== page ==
By the 1950s the District Nursing Association had purchased a new Sunbeam Hillman for £779 (equivalent to $41,000 in today’s terms), thanks to a generous donation by Farsley Motors and the State Government. The new car joined a Vanguard and a Volkswagen in the ‘fleet’ of cars that enabled the nurses to continue their community nursing. Almost thirty voluntary drivers offered their own cars (and petrol) to complete the fleet. With a more mobile service, nurses collectively travelled 57,837 miles (93,080 kilometres) and making 20,000 home visits to 2,231 patients by 1957.
– 1935 to 1960 –
– 1935 –
The first car was bought, a new Austin 10 Sedan. The funds to purchase it were raised by a fashion parade staged by the Queen Street department store Finney Isles.
– 1937 –
The Mother’s Union District Nursing Association shortens its name to District Nursing Association.
Aged Care Reform
– 1961 to 1999 –
The late 1960s saw more than 90% of Australian voters choose yes to count Aboriginal and Torres Strait Islander people in the census and for Indigenous people to be subject to Commonwealth laws, rather than just state laws. A giant leap forward with technology saw the Apollo 11 Moon landing in 1969 and the birth of the internet that same year. The World Wide Web connected the world on a new level 20 years later.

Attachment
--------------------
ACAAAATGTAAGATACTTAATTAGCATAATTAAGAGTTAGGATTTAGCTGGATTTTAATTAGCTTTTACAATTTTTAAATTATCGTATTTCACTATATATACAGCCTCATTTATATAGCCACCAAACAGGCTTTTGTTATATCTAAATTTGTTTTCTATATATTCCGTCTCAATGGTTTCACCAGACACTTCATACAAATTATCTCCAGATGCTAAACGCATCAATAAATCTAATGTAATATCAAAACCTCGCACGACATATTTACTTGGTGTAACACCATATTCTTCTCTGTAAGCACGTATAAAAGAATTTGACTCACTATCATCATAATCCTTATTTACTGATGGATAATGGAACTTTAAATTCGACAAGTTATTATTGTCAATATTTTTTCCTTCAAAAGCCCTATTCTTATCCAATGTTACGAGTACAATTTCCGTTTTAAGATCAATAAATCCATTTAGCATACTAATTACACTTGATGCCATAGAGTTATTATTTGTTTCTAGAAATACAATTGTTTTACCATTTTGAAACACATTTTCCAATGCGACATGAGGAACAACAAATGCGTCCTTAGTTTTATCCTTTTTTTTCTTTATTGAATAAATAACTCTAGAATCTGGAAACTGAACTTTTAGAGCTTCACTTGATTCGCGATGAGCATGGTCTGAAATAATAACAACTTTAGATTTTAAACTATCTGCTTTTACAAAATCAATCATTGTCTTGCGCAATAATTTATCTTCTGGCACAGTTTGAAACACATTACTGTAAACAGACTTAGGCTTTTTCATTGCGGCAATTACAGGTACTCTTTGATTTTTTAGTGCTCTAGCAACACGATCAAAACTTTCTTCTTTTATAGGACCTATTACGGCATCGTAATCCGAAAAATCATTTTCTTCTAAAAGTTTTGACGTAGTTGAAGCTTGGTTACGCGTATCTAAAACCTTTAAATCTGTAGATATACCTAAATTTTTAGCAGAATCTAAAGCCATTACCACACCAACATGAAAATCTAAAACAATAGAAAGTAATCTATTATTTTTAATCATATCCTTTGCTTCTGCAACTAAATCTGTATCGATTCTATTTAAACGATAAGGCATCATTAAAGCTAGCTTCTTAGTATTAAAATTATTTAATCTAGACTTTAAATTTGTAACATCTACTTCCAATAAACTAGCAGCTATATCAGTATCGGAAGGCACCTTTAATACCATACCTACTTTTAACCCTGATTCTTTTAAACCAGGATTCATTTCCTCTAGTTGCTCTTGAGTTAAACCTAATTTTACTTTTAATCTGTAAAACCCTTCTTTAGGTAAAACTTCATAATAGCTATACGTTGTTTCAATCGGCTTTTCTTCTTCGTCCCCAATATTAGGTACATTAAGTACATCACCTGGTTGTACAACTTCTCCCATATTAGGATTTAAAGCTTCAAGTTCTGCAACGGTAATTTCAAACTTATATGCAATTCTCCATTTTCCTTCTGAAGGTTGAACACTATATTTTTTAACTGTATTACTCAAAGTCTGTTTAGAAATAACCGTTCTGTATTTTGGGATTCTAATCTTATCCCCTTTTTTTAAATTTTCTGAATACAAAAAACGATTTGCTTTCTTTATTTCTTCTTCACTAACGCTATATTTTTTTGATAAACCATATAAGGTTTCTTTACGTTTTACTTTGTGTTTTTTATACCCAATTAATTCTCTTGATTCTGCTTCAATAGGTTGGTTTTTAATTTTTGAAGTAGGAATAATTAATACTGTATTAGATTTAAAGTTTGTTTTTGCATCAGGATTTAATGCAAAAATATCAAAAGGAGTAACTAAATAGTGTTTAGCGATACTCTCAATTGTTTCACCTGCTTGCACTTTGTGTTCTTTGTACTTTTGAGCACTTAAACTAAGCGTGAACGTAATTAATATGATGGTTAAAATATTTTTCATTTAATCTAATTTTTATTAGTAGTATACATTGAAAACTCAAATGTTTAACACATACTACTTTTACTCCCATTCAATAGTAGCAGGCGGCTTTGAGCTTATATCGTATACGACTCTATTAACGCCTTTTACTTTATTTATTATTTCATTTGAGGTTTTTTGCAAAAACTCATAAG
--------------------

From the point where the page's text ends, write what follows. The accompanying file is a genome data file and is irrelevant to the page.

In 1968 the District Nursing Association changed its name to St Luke’s Nursing Service. Our commitment to supporting the aged continued with four new aged care homes opening in southern Queensland and an expanding home care service. This commitment to care for vulnerable groups of the community saw St Luke’s providing specialist care for people living with HIV/AIDS in Queensland in the mid-1980s, and increasing support with homeless youth and relationship support for families.